You might worry at this stage whether your company is ready to start PR at this point. The reality is: you’ve probably already started. Once you’ve started telling people - anybody - about your company, you’re ‘doing’ PR. You might have told friends and family, held preliminary discussions with angel investors, or even featured on a friend’s podcast. That all counts as PR. On a basic level, you’ve been communicating information about your company to people.
The real question you’re asking yourself is: when should I start doing active PR? You want to know when you should start sharing company news with newspapers and pitching your product to magazine editors (for those who have already started this, scroll down to the final section.) It’s an important question to ask. Many start too late (or not at all.) Many try too early. We’ll explain all you need to know in the rest of this post.
We at Words + Pixels receive a lot of requests for PR advice from early-stage startups. Many of these startups plan to launch their first product or service in the following six months and want to know how to attract the media’s attention to hype it up. They want to make a big splash when it lands. The problem is: journalists will almost never care about a product that people cannot use yet. At the very least, it needs to function well and be ready to put on the market. We advise founders with startups still in ‘Beta’ mode should hold off on any active PR work.
It’s worth considering your aim once your company’s product is functional and ready for the market. The most common aims are to either raise more investment or sell more products (or both). These require different PR strategies.
The PR strategy for a company that wants to raise further investment will need to focus on highlighting its USPs to attract attention from potential investors. It will also want to target specific industry publications that might not seem glamorous, but will place its brand in front of the right people.
A startup that needs to achieve more sales will need to place its brand in the publications that its customers read. If your product is a tech gadget, that might mean sending review samples to journalists at Wired for product roundups. It will differ from company to company.
Achieving these aims also requires different strategies. Early-stage startups will have limited time and you’ll want to prioritise activities. Drafting and distributing a press release can take a lot of time to do well, but it might present the most effective method of achieving your target. Emailing a journalist whose details you already know might provide a quicker option.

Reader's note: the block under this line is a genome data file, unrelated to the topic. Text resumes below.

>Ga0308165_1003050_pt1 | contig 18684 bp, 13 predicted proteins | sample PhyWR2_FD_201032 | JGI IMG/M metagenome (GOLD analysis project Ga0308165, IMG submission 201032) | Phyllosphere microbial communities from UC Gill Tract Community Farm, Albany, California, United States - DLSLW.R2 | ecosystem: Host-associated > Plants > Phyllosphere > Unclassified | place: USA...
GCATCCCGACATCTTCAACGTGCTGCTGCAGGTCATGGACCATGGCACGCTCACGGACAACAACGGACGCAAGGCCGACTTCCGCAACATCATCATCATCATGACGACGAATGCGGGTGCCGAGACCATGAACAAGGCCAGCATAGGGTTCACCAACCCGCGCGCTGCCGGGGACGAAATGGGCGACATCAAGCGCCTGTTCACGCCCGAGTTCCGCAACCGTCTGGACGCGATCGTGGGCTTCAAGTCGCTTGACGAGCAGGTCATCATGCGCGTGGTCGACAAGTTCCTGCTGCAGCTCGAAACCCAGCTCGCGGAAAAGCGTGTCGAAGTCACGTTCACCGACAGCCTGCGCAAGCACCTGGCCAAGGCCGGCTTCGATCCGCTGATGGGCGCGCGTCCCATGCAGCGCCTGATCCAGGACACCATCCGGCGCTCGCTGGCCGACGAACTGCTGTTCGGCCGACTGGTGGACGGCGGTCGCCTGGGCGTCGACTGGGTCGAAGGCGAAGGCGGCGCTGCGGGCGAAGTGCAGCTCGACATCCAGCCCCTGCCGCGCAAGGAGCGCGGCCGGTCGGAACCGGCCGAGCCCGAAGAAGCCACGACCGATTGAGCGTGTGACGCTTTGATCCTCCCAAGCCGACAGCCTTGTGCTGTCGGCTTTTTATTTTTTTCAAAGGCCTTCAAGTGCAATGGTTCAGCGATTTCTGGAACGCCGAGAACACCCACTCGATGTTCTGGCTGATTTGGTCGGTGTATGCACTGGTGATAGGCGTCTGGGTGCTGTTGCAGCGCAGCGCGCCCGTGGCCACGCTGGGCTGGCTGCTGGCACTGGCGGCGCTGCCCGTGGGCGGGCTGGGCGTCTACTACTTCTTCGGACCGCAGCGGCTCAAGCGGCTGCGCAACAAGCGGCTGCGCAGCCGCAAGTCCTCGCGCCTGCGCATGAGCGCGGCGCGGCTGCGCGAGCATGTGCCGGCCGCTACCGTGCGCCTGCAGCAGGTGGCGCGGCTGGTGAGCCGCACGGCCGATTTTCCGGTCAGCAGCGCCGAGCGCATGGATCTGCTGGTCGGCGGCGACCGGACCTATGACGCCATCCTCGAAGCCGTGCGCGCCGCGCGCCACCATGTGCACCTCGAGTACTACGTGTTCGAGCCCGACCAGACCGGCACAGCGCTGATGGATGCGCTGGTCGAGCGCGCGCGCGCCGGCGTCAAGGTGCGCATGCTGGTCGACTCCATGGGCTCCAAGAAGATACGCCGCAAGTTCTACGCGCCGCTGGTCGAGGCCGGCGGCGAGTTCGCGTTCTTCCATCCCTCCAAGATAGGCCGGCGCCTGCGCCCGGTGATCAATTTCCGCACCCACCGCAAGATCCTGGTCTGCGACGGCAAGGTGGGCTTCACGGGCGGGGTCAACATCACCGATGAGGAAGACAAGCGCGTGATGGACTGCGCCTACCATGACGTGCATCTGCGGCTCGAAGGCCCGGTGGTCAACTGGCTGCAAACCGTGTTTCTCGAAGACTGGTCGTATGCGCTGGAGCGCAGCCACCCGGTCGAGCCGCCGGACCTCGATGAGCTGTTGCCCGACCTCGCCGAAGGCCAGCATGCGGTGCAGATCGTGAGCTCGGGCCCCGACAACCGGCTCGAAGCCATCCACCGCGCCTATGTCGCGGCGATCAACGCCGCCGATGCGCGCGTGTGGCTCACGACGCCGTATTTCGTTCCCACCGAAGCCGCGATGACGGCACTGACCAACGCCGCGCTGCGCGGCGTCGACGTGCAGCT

We’ll explain your options in the next posts in this series. But make sure you and any of your co-founders understand why you would like to do PR. We always ask new clients: what does PR success look like to you? Many fail to consider this. It’s one of the most common mistakes we see.
It’s also worth highlighting at this point that PR might not achieve the aims that some companies seek. Top-level software companies that only sell their products to a very specific group of businesses, for example, might rely on word-of-mouth to grow sales. They might want to consider hiring a PR agency at a later date, and for different reasons, than a consumer application brand.
PR employees and agencies
Some of you reading this might have already started doing PR. You might have drafted a few basic press releases, pitched your product to a few journalists, or attended a few interviews. Your company has grown, and you might now wonder when you should consider hiring an in-house PR specialist, freelancer or agency?
We hope this final post in the introduction to our series has settled your anxiety about starting PR. Of course, it’s important to adopt new activities at your own pace. Consider all your options and let us know if you would like any help. We’re always happy to discuss the best options for you and your company. Email us at firstname.lastname@example.org!
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